“My worst nightmare.”  That’s how John Doe (the name we’ve agreed to call him), an IT manager with 25 years of experience in the field, described the first of three ransom attacks on his employer. The incident cost the company hundreds of thousands of dollars and halted its operations for weeks, revealing the cracks in what they thought was a solid security plan.

John works for the Montreal branch of a manufacturing company. In November he spoke to Jean-Michel Vanasse at Cybersecurity 20/20, an event presented by IBM and NOVIPRO, a firm that specializes in IT and cloud computing solutions for businesses. “Nobody wants to talk about this kind of incident. We’re glad someone came forward to share their experience,” said Yves Paquette, president of NOVIPRO.

It started with employees reporting that they couldn’t connect to our system remotely or access their files,” explained John. He quickly realized that the company had been hit with a ransomware attack, in which data is encrypted to prevent employees from accessing it and then the attackers demand a ransom to be paid on the dark web in exchange for the decryption key. The damage was considerable. In less than an hour, the hackers had seized multiple servers, including company databases and staff emails.

Paying the ransom was never even considered, since there’s no way to be sure that the criminals would hold up their end of the bargain. John says his company never even bothered checking how much they wanted or what the payment terms were.

From bad to worse: when your recovery plan fails

In situations like this, the best thing you can do is to disconnect from the network and rebuild the servers based on your backup copies. The company thought it was well protected. It had daily on-site backups, other copies on remote servers, and even more copies off the network for maximum security.

But the most recent backups didn't work,” explains John. “The only copies that hadn’t been encrypted were those that were disconnected from the network and stored remotely, but we soon found that we couldn't restore them.” They panicked. None of their relatively recent sources would allow them to recover all their backed up data. In fact, the most recent intact copy was eight months old. The company was forced to comb through each backup copy to see what could be salvaged from it, and then put the various pieces together.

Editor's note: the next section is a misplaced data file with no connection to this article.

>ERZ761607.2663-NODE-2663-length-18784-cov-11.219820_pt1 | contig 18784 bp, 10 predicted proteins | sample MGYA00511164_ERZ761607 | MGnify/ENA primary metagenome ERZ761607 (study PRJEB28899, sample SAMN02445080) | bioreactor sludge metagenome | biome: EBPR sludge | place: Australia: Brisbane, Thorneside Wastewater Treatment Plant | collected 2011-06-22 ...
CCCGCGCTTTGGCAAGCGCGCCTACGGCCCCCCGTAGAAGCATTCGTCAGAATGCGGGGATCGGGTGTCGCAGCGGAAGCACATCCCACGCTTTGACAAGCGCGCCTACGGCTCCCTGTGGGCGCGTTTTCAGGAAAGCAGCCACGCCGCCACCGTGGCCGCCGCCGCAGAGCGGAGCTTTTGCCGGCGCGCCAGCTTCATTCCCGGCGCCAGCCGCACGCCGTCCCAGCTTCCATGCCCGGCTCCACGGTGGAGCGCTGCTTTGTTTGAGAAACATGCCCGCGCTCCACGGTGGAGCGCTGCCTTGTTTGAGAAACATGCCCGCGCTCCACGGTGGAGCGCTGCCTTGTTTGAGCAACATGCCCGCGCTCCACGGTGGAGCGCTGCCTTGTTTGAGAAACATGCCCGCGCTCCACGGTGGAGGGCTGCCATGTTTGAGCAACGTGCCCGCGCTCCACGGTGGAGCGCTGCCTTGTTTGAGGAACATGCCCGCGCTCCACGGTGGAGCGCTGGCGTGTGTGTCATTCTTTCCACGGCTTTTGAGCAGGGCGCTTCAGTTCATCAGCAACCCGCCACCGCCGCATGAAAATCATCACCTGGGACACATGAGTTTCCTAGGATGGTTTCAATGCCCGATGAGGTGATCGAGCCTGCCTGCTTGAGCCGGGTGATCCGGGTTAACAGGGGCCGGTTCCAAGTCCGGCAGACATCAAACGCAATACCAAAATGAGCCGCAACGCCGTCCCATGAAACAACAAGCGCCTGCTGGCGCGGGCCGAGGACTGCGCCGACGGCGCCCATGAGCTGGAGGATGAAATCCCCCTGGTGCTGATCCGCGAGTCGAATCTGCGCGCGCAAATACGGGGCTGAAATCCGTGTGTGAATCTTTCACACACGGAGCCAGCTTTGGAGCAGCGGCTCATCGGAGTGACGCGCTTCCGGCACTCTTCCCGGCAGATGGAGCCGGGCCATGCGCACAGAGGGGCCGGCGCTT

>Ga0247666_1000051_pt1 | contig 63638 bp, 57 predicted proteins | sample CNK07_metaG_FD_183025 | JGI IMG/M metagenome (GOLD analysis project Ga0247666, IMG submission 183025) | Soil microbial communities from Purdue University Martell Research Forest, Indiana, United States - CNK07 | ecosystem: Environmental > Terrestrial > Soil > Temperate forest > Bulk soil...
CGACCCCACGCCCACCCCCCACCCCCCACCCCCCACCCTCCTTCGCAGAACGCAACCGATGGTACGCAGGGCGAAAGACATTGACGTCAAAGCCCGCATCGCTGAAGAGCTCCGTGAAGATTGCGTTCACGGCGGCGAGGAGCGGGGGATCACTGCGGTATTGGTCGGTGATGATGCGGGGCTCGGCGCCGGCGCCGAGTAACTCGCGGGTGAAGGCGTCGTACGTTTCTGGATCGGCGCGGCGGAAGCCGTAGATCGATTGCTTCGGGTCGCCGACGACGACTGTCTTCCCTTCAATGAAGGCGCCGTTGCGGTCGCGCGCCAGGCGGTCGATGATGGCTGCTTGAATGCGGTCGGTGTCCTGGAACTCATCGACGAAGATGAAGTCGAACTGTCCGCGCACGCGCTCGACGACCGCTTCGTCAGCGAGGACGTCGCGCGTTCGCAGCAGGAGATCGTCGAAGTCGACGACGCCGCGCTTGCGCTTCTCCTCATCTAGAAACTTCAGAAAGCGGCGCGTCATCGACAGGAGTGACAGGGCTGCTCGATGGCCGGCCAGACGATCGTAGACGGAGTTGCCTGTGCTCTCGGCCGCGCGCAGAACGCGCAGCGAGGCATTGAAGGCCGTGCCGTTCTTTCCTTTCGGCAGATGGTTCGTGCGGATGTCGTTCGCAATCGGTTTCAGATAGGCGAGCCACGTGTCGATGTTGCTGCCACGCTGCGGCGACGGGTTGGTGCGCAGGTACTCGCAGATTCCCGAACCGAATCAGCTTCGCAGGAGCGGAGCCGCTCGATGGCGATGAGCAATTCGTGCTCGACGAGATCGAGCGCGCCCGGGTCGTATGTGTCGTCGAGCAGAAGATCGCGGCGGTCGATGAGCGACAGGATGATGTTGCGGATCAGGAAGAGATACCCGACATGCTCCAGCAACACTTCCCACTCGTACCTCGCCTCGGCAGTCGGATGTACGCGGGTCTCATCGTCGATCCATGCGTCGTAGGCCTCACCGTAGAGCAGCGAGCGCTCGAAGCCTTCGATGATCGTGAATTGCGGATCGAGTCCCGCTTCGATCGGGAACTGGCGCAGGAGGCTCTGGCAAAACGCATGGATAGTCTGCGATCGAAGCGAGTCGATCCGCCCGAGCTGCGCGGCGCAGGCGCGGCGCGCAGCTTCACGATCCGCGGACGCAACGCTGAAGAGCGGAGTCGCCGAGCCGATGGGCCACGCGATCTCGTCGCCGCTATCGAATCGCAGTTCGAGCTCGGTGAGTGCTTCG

It was a puzzle for all of us,” laments John.

 The attack revealed a major flaw in the company's security plan: they were creating backup copies, but they weren’t verifying them. “A plan that isn’t tested, isn’t a real plan.” It’s a mistake they won’t make again.

The consequences of the attack

Ultimately, the email server was the hardest hit and they lost eight full months of data. John managed to retrieve some messages from employee workstations, but the rest was gone forever. Rebuilding the company’s central database required manually recreating transactions from hard copies—two to six weeks’ worth, depending on the department.

They were able to gradually resume routine operations two weeks after the attack and it took a month for the business to be fully operational again. In the meantime, hundreds of employees were paid to essentially do nothing while the rest were only partially productive. John says the financial losses are hard to quantify, but they “definitely amount to hundreds of thousands of dollars.”

Two more attacks

John never found out how the company was attacked or why. In all likelihood, it was simply an attempt to extort money from anyone who clicked on a phishing email sent at random.

The manufacturer’s U.S. parent company fell victim to similar incidents on two subsequent occasions. And even though the company was better prepared and the damage was less severe, the intruders still got in.

A company can improve its posture with more rigorous staff training and backup policies, but you can never reduce the risk to zero,” says John. “It just takes one click to bring down the entire house of cards.”